Here is my refrigerator -- open and closed.













And one of the world renown pantries of Charleston...actually Mt. Pleasant.



And finally there are strawberries. This coming weekend is the annual Mt. Pleasant Boone Hall Plantation Strawberry festival (next door to my Subdivision) which would have produced more pictures if this shoot-out were next week instead of this week. Although I will not actually be going to it now since Brian and Melody are having a yard sale on Saturday and will require muscle, which we all know Bagman and Butler have in copious amounts even though I myself am the one who has to take aspirin afterwards.


Also this weekend about 20 miles away is the Low Country Grits Festival which I will also be unable to attend but next year plan to make it. The big event is the Grits Diving contest in which kids leap into a huge vat of grits (with insufficient butter and cheese, I'm sure) and the winner is the person who can climb out with the most gook sticking to their body based on being weighed before and after the dive. Stay tuned for photos next year.


27 comments:

  1. I always thought grits were like a bowl of really really small rocks. And that Southeners were really tough people with no teeth due to this.

    Fascinating BB.

    I have now been 'cracked up' for the day :)

    That is Australian for 'made to laugh', not another version of chewy rocks! As in "you crack me up BB" not "you made my teeth fall out"....now I'm cracking myself up...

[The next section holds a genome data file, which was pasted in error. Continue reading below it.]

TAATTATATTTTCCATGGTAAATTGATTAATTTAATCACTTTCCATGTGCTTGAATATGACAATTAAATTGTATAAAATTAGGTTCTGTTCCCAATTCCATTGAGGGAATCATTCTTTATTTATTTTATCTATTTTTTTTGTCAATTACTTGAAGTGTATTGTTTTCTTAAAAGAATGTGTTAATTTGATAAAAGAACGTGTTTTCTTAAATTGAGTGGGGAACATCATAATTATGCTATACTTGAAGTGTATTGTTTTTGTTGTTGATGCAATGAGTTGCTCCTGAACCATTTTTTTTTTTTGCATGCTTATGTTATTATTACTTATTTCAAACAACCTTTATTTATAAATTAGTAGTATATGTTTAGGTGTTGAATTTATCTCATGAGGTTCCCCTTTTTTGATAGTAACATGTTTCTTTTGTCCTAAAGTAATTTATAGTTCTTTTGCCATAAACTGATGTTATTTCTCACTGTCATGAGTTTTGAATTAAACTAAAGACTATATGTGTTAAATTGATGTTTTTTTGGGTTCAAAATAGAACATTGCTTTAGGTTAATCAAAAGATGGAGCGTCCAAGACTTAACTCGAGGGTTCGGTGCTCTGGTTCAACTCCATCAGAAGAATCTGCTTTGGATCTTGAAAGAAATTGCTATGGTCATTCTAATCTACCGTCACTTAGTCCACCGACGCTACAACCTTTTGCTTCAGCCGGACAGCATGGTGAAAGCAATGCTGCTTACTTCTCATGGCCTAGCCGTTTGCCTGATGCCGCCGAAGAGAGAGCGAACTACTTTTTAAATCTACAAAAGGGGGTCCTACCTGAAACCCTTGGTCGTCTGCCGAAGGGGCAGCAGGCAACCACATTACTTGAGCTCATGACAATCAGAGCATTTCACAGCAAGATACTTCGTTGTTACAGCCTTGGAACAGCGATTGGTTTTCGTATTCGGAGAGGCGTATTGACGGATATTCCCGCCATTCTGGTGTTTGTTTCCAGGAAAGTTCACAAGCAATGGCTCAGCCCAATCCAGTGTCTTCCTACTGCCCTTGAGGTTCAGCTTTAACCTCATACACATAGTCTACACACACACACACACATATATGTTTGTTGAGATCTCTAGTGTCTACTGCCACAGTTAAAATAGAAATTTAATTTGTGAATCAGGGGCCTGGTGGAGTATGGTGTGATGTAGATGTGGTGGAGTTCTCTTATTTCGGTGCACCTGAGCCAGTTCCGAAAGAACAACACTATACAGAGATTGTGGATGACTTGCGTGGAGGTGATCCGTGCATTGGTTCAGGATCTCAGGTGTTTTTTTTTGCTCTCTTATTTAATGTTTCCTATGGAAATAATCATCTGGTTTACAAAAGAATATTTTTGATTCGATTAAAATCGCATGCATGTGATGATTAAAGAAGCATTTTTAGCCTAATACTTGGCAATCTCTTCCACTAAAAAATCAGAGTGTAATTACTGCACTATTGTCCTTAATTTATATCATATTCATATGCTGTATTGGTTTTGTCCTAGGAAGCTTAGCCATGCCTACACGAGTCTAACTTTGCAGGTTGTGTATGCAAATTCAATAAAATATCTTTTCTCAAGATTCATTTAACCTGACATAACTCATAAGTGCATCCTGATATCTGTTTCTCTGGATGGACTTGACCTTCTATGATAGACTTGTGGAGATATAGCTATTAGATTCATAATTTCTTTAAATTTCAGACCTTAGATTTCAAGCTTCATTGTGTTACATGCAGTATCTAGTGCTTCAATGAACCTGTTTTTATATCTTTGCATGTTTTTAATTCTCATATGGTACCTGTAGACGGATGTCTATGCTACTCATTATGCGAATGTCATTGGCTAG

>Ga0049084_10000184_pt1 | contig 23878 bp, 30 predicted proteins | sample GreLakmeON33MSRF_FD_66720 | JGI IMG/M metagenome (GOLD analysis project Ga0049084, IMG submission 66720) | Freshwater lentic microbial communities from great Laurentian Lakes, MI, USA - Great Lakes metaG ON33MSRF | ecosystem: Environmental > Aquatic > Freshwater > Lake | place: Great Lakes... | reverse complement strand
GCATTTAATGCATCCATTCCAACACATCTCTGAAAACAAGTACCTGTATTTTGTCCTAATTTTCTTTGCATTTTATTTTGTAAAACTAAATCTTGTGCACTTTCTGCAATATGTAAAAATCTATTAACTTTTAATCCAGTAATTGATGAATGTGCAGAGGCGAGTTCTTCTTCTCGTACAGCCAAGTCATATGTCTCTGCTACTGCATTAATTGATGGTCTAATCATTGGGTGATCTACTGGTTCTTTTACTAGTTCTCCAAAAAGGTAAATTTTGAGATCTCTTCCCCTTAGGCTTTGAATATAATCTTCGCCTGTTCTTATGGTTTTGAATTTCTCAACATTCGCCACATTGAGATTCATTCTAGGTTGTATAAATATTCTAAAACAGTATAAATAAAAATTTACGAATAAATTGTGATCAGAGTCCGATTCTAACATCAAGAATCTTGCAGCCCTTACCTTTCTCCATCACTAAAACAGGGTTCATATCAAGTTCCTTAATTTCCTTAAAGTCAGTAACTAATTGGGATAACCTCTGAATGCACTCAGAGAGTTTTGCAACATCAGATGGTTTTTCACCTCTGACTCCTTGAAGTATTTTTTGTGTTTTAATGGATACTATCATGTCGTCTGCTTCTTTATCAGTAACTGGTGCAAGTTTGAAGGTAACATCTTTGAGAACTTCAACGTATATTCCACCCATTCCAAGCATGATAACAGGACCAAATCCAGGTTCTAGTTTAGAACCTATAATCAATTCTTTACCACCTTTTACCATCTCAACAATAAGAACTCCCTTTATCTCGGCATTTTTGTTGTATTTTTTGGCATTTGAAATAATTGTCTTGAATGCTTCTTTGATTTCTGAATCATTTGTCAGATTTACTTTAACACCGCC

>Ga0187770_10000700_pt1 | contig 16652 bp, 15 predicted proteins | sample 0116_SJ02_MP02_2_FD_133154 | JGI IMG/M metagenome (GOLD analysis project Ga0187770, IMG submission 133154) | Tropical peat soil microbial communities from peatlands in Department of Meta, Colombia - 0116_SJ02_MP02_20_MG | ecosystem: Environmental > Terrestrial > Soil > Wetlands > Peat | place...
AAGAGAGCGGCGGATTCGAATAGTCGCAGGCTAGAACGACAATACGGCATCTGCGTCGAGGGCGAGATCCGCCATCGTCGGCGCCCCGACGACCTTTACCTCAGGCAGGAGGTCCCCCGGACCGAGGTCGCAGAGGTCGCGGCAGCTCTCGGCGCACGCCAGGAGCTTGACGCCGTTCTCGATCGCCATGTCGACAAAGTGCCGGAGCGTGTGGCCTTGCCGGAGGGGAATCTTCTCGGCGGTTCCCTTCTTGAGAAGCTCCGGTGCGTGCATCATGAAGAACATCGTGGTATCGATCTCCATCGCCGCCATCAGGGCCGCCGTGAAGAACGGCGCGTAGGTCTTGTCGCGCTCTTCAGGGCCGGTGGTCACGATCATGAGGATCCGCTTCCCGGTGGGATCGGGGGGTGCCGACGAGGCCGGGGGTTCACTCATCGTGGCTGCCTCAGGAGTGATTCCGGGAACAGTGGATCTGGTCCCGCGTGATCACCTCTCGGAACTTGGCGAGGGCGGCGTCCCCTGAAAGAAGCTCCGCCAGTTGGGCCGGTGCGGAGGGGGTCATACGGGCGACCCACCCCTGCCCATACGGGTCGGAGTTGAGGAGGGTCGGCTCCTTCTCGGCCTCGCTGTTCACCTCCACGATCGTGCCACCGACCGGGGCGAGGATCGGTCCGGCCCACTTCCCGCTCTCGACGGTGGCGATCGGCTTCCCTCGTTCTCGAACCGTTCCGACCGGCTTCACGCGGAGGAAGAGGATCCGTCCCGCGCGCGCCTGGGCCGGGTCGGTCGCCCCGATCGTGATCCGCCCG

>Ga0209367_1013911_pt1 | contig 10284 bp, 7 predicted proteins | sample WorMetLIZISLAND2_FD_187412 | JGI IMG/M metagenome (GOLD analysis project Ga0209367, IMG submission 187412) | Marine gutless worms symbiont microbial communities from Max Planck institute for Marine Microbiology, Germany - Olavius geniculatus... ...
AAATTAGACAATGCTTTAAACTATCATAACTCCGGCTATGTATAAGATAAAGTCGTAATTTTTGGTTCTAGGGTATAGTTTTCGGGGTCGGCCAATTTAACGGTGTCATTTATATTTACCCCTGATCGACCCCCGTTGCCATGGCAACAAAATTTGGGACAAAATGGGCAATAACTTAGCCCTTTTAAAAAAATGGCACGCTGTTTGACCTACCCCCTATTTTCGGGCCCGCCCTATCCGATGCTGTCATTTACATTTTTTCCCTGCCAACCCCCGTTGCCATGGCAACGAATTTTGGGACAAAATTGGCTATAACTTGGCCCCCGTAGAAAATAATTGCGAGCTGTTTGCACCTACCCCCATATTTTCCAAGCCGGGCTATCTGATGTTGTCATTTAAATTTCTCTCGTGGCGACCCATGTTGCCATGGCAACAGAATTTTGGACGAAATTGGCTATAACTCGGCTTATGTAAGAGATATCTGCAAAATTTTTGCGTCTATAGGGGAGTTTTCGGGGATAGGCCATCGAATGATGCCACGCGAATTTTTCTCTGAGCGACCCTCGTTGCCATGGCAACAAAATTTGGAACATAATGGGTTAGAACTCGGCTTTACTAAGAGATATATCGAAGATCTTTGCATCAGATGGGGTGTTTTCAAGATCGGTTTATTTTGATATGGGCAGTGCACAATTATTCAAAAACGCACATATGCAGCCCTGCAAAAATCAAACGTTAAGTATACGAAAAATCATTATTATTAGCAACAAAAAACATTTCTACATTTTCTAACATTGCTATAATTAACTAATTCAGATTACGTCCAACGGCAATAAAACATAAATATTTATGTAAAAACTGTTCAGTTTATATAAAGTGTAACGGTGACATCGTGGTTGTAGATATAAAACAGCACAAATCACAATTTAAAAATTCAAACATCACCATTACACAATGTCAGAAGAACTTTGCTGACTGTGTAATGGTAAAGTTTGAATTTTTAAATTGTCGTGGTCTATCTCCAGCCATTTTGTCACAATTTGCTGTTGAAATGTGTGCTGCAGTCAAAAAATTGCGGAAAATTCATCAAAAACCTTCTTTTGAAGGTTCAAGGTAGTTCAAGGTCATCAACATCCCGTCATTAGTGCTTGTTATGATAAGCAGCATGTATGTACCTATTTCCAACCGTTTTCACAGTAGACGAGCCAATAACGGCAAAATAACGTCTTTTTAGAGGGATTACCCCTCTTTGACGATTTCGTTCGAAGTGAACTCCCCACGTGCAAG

oh dear

    snort

    ReplyDelete
  2. You are too funny. No thanks I'll pass the grits. My dad was southern, and I think he liked them, although I don't recall ever having them in our house, so maybe not. He married my mom who was a Yank.

    ReplyDelete
  3. Who needs pictures when you paint so well with words?

    ReplyDelete
  4. I knew grits were made from somthing funky and weird so thanks for clearing that up for me. No wonder I don't like those things.....ewwwww those things are full of grossness.
    This is a hilarious post and thanks for the early morning laugh. That strawberry festival sounds interesting. I want one of those great big ones on the back of that truck. Can't go wrong with fruit right?
    And what's this I read about Bagman riding around in the car with GingerV?? Then, Michelle says she's hot for him too????
    Sounds like a cat-fight brewing to me B&B......may the best woman win because I'm ready to fight for my Bagman.......
    Call me.......seriously dude........

    Steady On
    Reggie Girl

    ReplyDelete
  5. I can still remember sitting on the kitchen floor with the bowl of grits with brown sugar and butter on top - in front of me and not being allowed to go play until they were gone - cause we don't waste food - I spent the day on the floor - showed her!
    do you know you can tell a lot about a person (or at least his wife) by what is in the pantry, how organized it is etc... have a great weekend. ** wish I were there for the spring strawberrys - love to make strawberry preserves and then eat on fresh hot biscuit.